Now is the time to explore New York’s great outdoors
For travelers, the COVID-19 pandemic has offered challenges like never before. Around the world, the travel industry is expected to shrink by 50% — and New York is not immune.
However, the “new normal” also offers us the opportunity to stop, pause and take stock. This includes refocusing on the most important things in life — family, health and the “here and now.” Now more than ever, we must live in the present and grow even closer to those closest to us.
That isn’t the only silver lining. For those who dare to explore, the coronavirus has made it more imperative than ever to recognize and appreciate the beauty of the natural world. While travelers may be discouraged from visiting New York City and other urban hubs, not all is lost — the city’s loss is nature’s gain.
Moreover, we all have an opportunity to understand the enduring importance of the environment. Only by venturing outdoors can we truly comprehend what human beings are doing to Mother Nature and how we can reverse the damage that has already been done.
Because transmission of the coronavirus is far less common outdoors, New Yorkers are already venturing out to local parks to break up their quarantine routine. New research shows a gradual uptick in outdoor activity since America’s state governments first implemented stay-at-home outdoors. New Yorkers are not only traveling more frequently but also farther from home.
And that’s a good thing. We need to build on that progress. We must explore even more.
Due to the COVID-19 pandemic (and the social unrest of recent weeks), New Yorkers must find time to “unplug” and leave the confines of their home. It is vital. Fortunately, the great outdoors is in the backyard: The Adirondack Mountains represent the perfect place for people to unwind. Hiking trails are everywhere, while campgrounds are beginning to reopen after months of closure.
Hiking and camping in the Adirondacks are two of my favorite activities. In fact, I chose the Adirondacks to be the U.S. base of operations for my company, Crua Outdoors, because of the jaw-dropping wilderness and wide range of potential activities.
From a mental health perspective, the benefits of outdoor exploration are immense. Spending time outside has been proven to lower stress and blood pressure, while elevating mood. Exploring green spaces is even linked to a lower risk of developing psychiatric disorders, such as anxiety and depression.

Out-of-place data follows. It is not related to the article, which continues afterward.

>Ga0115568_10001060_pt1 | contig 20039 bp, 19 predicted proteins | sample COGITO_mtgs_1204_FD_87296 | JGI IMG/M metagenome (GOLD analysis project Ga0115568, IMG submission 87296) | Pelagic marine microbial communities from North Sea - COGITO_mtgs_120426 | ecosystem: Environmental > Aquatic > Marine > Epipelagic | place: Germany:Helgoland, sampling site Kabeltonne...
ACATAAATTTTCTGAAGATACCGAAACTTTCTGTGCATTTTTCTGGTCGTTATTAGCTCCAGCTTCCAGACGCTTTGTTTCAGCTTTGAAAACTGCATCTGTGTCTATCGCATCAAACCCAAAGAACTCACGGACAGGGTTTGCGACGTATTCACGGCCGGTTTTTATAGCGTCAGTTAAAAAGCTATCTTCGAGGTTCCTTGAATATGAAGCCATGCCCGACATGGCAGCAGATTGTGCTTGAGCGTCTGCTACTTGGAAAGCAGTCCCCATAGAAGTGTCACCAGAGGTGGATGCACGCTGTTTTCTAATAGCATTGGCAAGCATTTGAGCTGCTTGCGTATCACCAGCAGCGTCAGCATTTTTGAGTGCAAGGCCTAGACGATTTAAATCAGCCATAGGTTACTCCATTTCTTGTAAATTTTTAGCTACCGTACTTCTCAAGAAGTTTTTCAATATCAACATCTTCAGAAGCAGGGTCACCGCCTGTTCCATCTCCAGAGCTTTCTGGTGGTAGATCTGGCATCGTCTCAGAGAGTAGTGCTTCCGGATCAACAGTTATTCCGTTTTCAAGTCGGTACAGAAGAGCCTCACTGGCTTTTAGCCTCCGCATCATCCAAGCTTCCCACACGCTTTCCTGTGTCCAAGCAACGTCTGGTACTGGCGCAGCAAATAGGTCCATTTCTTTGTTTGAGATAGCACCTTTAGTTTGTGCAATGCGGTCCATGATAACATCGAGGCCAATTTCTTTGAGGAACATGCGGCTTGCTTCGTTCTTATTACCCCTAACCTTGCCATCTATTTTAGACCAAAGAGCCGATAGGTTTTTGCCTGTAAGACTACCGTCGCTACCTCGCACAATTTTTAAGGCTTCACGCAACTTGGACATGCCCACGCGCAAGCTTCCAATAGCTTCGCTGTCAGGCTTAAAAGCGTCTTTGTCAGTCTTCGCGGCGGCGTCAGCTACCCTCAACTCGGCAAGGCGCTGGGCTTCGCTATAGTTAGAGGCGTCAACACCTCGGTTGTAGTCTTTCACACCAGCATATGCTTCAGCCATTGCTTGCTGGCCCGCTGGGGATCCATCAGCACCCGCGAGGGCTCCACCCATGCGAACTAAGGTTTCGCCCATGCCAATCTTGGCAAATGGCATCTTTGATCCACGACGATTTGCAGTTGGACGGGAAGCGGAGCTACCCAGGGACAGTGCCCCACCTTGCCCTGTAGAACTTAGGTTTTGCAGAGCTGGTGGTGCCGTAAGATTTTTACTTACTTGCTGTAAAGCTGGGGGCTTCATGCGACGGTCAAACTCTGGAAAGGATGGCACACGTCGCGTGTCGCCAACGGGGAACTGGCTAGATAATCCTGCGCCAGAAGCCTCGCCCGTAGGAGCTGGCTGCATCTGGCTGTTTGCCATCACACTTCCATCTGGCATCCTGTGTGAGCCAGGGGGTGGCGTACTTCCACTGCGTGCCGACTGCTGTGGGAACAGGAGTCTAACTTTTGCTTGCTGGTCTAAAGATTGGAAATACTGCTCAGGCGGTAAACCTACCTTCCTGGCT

Just 20 minutes of outdoor activity — a stroll in the park — can bring about these benefits. Explore even more, and the benefits are only amplified. This is especially true in today’s day and age, as social distancing increases the chances of experiencing anxiety and depression. Technology doesn’t help, either, prompting people to spend their time with devices rather than being surrounded by and immersed in green space.
Perhaps most importantly, exploring the great outdoors can be done without amplifying the risks of contracting and spreading the coronavirus. New Yorkers can still practice social distancing during a road trip to the Adirondacks or a hike upon arrival. Similarly, they can still reduce contact with others while camping — “6 feet apart” is par for the course. Containment remains the goal.
Has the COVID-19 pandemic changed the way we live? Yes. Is life more challenging now? Of course.
But let’s turn our trials and tribulations into an opportunity. Let’s take advantage of the “new normal” and make it a better one — by recognizing and appreciating Mother Nature.
There is a diamond in the rough, and that diamond is the great outdoors. We can only find it by stepping outside and exploring the beautiful world around us.
Derek O’Sullivan is CEO of Crua Outdoors, a tent and hammock company based in County Kerry, Ireland, with its U.S. base in Saranac Lake.